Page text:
[TeX:] $$h_{i}=f\left(W_{i} x+b_{i}\right)$$

[TeX:] $$\sigma_{R_{u L u}}\left(h_{i}\right)=\max \left(0, h_{i}\right)$$

Next, we connect [TeX:] $$h_{1} \text { and } h_{2}$$ trained in the two SAE networks with a Softmax classifier to fine-tune weights. In this way, the output of the last fully connected layer can be converted into the emotion classification probability of images:

[TeX:] $$p_{i}=\frac{\exp \left(h_{i}\right)}{\sum_{i} \exp \left(h_{i}\right)}, i=1, K, n,$$

where [TeX:] $$h_{i}$$ is the output of the last fully connected layer. The loss function of the recognition probability is a multiclass cross-entropy loss function:

[TeX:] $$L=-\sum_{i} y_{i} \log \left(p_{i}\right),$$

where [TeX:] $$y_{i}$$ is the true label of images.

Fig. 2.

Two-layer stacked sparse autoencoder network.
4.3 User Preference and Location POI Attribute Modelling

The CNN can use the pre-trained word embedding model to more deeply understand the content of the position interest review paper. The text features are expressed as [TeX:] $$\operatorname{CNN}\left(W, C_{S}\right)$$, where [TeX:] $$C_{S}$$ is the set of review texts and W is the internal weight of the CNN. [TeX:] $$u_{i}$$ denotes users, and [TeX:] $$C_{S}$$ indicates posted comments. [TeX:] $$P=\left(f_{i s}=1 \mid u_{i}, C_{S}\right)$$, where [TeX:] $$f_{i s}$$ indicates whether [TeX:] $$C_{S}$$ is issued by [TeX:] $$u_{i}$$. Then, [TeX:] $$P=\left(f_{i s}=1 \mid u_{i}, C_{S}\right)$$ is specifically defined as follows:

[TeX:] $$P\left(f_{i s}=1 \mid u_{i}, c_{s}\right)=\frac{\exp \left(u_{i}^{T} \cdot C \cdot \operatorname{CNN}\left(W, C_{s}\right)\right)}{{\sum_{C_{k} \in C}} \exp \left(u_{i}^{T} \cdot C \cdot \operatorname{CNN}\left(W, C_{k}\right)\right)},$$

Here, [TeX:] $$C \in R^{K \times d}$$ is the interaction matrix between the content features of comment texts and the potential features of users. The matrix can be used to distinguish users’ latent feature [TeX:] $$u_{i}$$, that is, whether comment [TeX:] $$C_{S}$$ is issued by user [TeX:] $$u_{i}$$. The Softmax function is used to normalise weights [29], which has the meaning of probabilistic interpretation and can realise the output of the network and interpret it as the posterior probability of the classification target variable. To extract the users’ latent feature vector, [TeX:] $$u_{i}$$, we convert formula (24) to the objective function.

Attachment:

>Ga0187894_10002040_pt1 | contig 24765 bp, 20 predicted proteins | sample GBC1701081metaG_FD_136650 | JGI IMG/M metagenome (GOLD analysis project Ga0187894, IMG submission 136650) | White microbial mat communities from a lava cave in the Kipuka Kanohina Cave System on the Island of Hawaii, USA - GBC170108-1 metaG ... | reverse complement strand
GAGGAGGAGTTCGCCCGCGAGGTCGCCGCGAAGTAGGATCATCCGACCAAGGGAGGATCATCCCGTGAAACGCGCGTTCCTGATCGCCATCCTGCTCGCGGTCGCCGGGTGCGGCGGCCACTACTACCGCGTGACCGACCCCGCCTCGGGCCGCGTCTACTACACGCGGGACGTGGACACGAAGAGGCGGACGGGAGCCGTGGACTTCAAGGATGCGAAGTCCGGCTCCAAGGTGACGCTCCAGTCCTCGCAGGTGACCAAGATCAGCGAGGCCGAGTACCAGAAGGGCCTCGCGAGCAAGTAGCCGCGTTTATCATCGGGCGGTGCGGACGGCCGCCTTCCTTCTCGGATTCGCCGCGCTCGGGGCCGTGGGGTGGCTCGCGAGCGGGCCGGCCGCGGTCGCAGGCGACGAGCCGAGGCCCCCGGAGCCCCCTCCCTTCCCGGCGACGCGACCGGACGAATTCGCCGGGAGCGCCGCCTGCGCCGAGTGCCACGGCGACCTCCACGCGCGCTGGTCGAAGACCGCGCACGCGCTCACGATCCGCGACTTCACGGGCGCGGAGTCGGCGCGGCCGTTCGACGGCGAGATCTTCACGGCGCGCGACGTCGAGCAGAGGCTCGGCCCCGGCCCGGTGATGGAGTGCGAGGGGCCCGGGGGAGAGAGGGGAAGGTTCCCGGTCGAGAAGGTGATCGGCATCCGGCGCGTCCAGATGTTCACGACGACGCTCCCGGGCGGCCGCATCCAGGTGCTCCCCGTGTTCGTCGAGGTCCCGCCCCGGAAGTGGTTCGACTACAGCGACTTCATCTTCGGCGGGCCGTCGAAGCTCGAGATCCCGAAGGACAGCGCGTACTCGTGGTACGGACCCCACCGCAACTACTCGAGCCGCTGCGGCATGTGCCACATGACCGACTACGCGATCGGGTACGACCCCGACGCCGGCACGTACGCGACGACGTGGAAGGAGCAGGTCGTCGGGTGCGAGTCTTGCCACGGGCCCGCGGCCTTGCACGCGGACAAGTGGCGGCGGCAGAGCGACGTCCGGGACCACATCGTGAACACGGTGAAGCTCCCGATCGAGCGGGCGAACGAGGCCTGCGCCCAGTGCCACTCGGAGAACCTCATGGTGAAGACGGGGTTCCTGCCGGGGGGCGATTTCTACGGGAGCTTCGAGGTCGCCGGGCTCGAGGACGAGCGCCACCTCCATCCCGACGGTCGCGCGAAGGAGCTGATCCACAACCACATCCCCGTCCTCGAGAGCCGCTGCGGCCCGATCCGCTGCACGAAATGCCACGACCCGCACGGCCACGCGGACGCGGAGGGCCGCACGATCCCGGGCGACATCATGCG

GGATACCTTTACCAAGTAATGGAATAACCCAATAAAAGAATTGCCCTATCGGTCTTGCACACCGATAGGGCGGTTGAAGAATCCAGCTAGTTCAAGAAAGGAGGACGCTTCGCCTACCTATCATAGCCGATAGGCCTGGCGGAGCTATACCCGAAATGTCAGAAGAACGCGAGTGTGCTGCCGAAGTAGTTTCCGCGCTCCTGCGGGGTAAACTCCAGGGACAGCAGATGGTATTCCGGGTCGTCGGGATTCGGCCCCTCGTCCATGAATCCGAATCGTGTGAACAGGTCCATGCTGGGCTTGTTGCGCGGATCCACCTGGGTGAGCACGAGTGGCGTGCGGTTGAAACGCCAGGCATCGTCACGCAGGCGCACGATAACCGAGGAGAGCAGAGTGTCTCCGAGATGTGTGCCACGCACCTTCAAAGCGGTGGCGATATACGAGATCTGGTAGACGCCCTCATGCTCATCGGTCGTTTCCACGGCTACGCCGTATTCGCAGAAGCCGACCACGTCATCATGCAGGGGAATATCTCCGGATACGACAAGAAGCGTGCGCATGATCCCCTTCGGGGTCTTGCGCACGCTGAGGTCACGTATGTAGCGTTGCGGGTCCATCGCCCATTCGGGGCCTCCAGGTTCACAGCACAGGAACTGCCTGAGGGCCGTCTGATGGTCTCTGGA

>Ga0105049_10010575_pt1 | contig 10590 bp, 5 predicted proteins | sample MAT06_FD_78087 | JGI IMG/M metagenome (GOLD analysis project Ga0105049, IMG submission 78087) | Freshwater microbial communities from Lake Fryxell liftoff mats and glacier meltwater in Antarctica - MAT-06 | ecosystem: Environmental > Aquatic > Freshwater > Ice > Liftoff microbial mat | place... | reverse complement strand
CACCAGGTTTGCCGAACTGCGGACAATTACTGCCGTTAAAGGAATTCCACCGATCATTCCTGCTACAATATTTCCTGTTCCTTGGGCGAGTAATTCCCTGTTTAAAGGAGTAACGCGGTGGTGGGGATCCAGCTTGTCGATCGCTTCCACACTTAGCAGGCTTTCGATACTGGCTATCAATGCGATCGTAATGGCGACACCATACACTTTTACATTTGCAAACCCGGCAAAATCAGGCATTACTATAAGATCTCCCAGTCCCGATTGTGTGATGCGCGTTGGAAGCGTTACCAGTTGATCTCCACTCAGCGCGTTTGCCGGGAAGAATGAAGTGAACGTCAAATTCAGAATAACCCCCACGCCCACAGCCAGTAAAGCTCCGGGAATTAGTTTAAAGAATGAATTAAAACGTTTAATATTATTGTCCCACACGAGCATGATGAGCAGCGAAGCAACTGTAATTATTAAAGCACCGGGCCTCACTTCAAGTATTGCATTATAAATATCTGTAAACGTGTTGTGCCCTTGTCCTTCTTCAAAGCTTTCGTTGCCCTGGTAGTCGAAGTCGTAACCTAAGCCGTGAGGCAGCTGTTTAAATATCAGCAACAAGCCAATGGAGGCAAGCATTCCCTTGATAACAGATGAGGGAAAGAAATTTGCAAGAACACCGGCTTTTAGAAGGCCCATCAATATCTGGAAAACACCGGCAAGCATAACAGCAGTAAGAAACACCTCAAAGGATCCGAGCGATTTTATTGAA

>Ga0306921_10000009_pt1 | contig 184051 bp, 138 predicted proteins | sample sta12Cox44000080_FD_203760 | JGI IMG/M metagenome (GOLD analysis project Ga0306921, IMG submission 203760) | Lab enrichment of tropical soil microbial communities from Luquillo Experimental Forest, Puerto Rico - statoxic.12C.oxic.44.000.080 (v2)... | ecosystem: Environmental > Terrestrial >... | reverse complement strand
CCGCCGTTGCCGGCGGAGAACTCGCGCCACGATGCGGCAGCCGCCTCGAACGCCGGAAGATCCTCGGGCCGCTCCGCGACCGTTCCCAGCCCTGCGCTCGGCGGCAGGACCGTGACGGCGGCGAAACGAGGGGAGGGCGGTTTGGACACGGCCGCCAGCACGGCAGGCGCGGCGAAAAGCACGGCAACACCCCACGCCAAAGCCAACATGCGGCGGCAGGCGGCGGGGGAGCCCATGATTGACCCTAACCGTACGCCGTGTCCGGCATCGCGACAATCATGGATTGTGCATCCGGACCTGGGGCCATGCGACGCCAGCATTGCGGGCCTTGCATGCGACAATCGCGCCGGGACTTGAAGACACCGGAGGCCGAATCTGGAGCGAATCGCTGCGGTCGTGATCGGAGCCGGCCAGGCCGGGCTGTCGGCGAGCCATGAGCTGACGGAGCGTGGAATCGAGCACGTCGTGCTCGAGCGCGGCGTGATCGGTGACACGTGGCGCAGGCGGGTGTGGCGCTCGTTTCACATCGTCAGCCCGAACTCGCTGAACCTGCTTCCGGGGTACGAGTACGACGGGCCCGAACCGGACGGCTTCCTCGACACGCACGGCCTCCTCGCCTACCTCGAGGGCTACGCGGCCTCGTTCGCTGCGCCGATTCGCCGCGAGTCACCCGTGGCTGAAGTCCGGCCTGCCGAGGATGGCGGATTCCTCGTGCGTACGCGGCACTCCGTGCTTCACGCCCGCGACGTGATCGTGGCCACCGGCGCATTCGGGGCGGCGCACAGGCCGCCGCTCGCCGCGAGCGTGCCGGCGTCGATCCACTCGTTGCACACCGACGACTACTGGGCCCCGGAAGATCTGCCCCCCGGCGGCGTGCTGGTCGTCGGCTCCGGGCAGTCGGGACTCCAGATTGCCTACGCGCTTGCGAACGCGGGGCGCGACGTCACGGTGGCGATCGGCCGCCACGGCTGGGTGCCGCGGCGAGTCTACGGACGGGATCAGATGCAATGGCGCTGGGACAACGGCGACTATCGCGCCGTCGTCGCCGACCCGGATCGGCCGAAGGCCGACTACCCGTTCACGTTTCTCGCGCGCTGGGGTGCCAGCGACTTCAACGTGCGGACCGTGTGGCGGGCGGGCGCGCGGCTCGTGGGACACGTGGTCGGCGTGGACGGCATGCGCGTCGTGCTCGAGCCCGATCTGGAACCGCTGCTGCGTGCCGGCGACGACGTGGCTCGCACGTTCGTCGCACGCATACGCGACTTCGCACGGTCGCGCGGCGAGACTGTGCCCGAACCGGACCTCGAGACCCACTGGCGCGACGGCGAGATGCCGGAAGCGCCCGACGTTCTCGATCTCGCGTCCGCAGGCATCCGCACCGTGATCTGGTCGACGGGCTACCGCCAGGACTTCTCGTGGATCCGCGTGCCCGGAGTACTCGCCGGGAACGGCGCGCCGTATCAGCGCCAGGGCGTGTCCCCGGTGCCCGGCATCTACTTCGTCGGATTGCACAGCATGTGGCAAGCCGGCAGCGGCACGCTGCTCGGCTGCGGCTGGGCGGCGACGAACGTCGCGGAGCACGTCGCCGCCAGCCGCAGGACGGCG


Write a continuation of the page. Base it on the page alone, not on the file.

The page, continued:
[TeX:] $$\sum_{i=1}^{n} \sum_{c_{k} \in C_{u_{i}}} \log P\left(f_{i s}=1 \mid u_{i}, c_{k}\right)$$

Similarly, probability [TeX:] $$P\left(h_{j p}=1 \mid l_{j}, c_{\mathrm{P}}\right)$$ that comment [TeX:] $$c_{P}$$ is related to position [TeX:] $$l_{j}$$ is defined as

[TeX:] $$P\left(h_{j p}=1 \mid l_{j}, c_{P}\right)=\frac{\exp \left(l_{j}^{T} \cdot P \cdot \operatorname{CNN}\left(W, C_{p}\right)\right)}{\sum_{C_{k} \in C} \exp \left(l_{i}^{T} \cdot P \cdot C N N\left(W, C_{k}\right)\right)}$$

Here, [TeX:] $$h_{j p}$$ indicates whether comment [TeX:] $$c_{P}$$ is associated with position [TeX:] $$l_{j}$$. [TeX:] $$P \in R^{K \times d}$$ represents the interaction matrix between the features of comment content and the potential features of location POI. The interaction matrix can be used to distinguish the potential features, [TeX:] $$l_{j}$$, of location POI, that is, whether comment [TeX:] $$C_{P}$$ is associated with location [TeX:] $$l_{j}$$. Formula (26) is converted into the following objective function:

[TeX:] $$\sum_{j=1}^{m} \sum_{c_{k} \in C_{l_{j}}} \log P\left(h_{j k}=1 \mid l_{j}, c_{k}\right).$$

4.4 Constructing the Objective Loss Function

The comprehensive formula of the target loss function of the POIRA algorithm is obtained as follows:

[TeX:] $$https://cdn.mathpix.com/snip/images/5IsedAvU3ciyACThE_qBGK_fxnBLRLBHyzK0jnDGQfk.original.fullsize.png$$

Here, the regularisation term, [TeX:] $$\lambda_{\Omega}\|\Omega\|^{2}$$, is used to avoid overfitting during the learning process, and [TeX:] $$\lambda_{\Omega}$$ is the regularisation parameter.

Finally, according to the matrix decomposition technique of predicting [TeX:] $$\hat{y}$$, the following formula is obtained:

[TeX:] $$\hat{y}_{u_{v}, l_{v}}=Q_{u_{v}} \cdot H_{l_{v}}^{T}+b_{l_{v}}=\sum_{f}^{\varpi } q_{u_{v}, f} \times h_{l_{v}, f}+b_{l_{v}} \\ \hat{y}_{u_{v}, l_{s}}=Q_{u_{v}} \cdot H_{l_{s}}^{T}+b_{l_{s}}=\sum_{f}^{\varpi} q_{u_{v}, f} \times h_{l_{s}, f}+b_{l_{s}} \\ \hat{y}_{u_{v}, l_{g}}=Q_{u_{v}} \cdot H_{l_{g}}^{T}+b_{l_{g}}=\sum_{f}^{\varpi} q_{u_{v}, f} \times h_{l_{g}, f}+b_{l_{g}} \\ \hat{y}_{u_{v}, l_{w}}=Q_{u_{v}} \cdot H_{l_{w}}^{T}+b_{l_{w}}=\sum_{c}^{\varpi} q_{u_{v}, f} \times h_{l_{w}, f}+b_{l_{w}}$$

Here, [TeX:] $$Q_{u_{v}}$$ represents the latent feature matrix of user v. [TeX:] $$H_{l_{v}}, H_{l_{s}}, H_{l_{g}}, H_{l_{w}}$$ represent the latent feature matrix of POI [TeX:] $$l_{v}, l_{s}, l_{g}, l_{w}$$, respectively 30. [TeX:] $$b_{l_{v}}, b_{l_{s}}, b_{l_{g}}, b_{l_{w}}$$ represent the deviation items of POI, [TeX:] $$l_{v}, l_{s}, l_{g}, l_{w}$$, respectively. [TeX:] $$\varpi$$ denotes the dimension of the matrix decomposition. Row vector [TeX:] $$Q_{u_{v}}$$ represented by each row of matrix [TeX:] $$q_{u_{v}}$$ corresponds to the feature vector of each user. Row vectors [TeX:] $$H_{l_{v}}, H_{l_{s}}, H_{l_{g}}, H_{l_{w}}$$ represented respectively by each row of matrices [TeX:] $$h_{l_{v}}, h_{l_{s}}, h_{l_{q}}, h_{l_{w}}$$ correspond to the feature vector of each POI.

4.5 Loss Function Optimisation and Learning

Using SGD to optimise formula (28), we obtain the following formula: